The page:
Sales for large models fell 15 percent from a year ago.
Could the ultimate soccer-mom icon really be on its way out?
Reports of falling sales for the behemoths of the road - those Excursions, Suburbans, and Yukons that regularly take up two parking spots at the mall and incur the wrath of the Honda Civic drivers who trail in their wake - have fueled speculation that Americans may finally be shifting away from the biggest-is-best mentality that has long been their car-buying mantra.
Whether because of $2.50-a-gallon gas sticker shock or just shifting style trends, slightly smaller and more maneuverable seems to be the fashion. In April, sales on large SUVs fell 15 percent from the same period a year ago, according to Autodata Corp. Ford Expeditions were off 34 percent, and Hummer H2s and Chevy Suburbans were down 21 percent.
Arianna Huffington and other Hummer haters shouldn't celebrate yet. SUVs still account for 25 to 30 percent of all vehicles sold in the US. Even the sluggish sales on the supersized models may be more an indication of saturated markets or postponed buying rather than an actual loss of consumer interest.
But, at least for the moment, America seems to be entering an uncharacteristic period of downsizing.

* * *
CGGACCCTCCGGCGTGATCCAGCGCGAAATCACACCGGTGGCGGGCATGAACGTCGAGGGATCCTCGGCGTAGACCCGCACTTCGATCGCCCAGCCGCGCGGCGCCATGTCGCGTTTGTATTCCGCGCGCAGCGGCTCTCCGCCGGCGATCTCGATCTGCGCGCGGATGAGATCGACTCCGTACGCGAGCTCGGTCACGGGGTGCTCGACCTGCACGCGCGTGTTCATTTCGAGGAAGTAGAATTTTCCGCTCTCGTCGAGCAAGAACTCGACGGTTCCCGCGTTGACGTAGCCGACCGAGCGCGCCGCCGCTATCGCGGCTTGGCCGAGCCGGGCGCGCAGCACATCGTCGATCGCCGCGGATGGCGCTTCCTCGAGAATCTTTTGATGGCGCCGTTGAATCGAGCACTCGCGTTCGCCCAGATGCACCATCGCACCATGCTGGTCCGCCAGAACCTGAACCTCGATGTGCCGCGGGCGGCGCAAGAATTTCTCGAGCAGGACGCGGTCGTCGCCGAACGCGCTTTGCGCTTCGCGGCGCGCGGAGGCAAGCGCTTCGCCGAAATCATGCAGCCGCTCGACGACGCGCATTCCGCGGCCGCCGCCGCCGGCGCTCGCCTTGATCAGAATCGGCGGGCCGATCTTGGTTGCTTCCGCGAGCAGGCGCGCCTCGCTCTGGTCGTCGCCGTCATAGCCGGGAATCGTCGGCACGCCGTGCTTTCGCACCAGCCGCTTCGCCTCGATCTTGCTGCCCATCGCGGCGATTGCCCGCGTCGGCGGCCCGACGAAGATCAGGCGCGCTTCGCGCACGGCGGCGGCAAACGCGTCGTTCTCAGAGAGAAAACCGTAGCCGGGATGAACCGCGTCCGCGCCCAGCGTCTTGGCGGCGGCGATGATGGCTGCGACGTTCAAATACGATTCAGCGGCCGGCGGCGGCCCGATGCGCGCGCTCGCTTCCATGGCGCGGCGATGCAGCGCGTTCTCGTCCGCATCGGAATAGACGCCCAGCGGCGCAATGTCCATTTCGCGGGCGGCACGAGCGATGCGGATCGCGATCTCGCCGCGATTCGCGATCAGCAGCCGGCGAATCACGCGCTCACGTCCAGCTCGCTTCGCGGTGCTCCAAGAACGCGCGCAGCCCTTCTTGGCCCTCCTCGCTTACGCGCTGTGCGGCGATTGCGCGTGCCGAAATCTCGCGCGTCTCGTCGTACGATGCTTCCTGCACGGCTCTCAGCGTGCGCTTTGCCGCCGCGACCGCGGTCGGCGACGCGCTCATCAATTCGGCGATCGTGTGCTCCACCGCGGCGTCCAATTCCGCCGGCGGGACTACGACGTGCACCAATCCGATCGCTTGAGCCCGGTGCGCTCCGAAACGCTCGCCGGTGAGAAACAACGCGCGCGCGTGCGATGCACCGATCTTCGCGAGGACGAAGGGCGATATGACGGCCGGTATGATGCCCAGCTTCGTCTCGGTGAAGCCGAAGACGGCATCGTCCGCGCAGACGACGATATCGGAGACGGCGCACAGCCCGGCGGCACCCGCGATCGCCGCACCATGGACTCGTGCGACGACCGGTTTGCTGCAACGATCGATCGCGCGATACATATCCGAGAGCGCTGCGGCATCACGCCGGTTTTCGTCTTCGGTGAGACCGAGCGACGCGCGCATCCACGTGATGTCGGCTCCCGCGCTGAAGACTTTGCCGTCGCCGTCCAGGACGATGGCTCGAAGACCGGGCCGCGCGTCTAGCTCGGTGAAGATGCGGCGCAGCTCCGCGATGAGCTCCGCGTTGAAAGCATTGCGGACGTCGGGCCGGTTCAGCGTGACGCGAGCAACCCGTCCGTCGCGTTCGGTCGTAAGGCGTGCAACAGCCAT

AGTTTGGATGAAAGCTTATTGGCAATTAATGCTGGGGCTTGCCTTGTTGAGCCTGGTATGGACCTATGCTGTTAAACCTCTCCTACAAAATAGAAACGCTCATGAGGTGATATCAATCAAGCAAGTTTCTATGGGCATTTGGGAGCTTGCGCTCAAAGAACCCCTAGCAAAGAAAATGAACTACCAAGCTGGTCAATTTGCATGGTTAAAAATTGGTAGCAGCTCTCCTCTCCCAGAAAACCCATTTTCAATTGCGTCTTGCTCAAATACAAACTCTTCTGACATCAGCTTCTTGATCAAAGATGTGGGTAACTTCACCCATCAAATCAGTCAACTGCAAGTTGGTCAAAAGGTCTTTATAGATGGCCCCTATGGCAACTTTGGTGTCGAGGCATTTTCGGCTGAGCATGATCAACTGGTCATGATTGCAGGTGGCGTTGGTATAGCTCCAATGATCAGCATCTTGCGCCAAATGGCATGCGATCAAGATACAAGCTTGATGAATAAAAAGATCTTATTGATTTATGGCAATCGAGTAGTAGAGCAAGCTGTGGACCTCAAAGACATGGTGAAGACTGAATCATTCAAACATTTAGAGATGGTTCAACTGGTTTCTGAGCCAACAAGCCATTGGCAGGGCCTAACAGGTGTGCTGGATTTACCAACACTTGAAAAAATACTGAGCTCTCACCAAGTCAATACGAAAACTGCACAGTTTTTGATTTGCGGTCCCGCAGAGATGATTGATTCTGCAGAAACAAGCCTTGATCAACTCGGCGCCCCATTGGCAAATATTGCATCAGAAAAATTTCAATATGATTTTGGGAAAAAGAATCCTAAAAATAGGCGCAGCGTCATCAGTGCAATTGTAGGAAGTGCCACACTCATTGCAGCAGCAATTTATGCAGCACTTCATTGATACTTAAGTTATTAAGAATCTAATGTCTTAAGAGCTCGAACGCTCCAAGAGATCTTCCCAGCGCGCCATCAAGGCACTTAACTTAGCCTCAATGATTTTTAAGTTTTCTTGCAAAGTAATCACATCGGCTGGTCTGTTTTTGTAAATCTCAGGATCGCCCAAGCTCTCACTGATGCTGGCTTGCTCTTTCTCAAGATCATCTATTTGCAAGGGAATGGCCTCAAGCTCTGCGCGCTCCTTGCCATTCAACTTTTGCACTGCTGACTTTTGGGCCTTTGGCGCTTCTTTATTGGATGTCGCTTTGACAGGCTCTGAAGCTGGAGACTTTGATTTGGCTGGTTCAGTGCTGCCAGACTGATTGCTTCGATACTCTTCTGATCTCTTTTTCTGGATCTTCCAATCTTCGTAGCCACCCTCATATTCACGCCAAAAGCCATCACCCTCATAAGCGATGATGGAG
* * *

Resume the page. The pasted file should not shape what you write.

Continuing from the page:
"Excursion buyers are going to Expeditions. Expedition buyers are going to Explorers. Explorer buyers are going to Escapes," says Jim Hossack, a consultant at AutoPacific, a market research company in Tustin, Calif. The Escape - one of Ford's smallest and most "car-like" of SUVs - is up 49 percent.
Still, Mr. Hossack and others caution that the April sales slump has hardly been sustained long enough to constitute a trend, And despite the rising prices at the pump, gas efficiency is still not the way most car buyers make a decision.
"They want safety - in an SUV they sit up high, have better visibility, and feel more secure," he says. "And they want power and performance. People [are] spending $20,000 or $30,000 or $40,000 for a vehicle, and they want to feel good in it."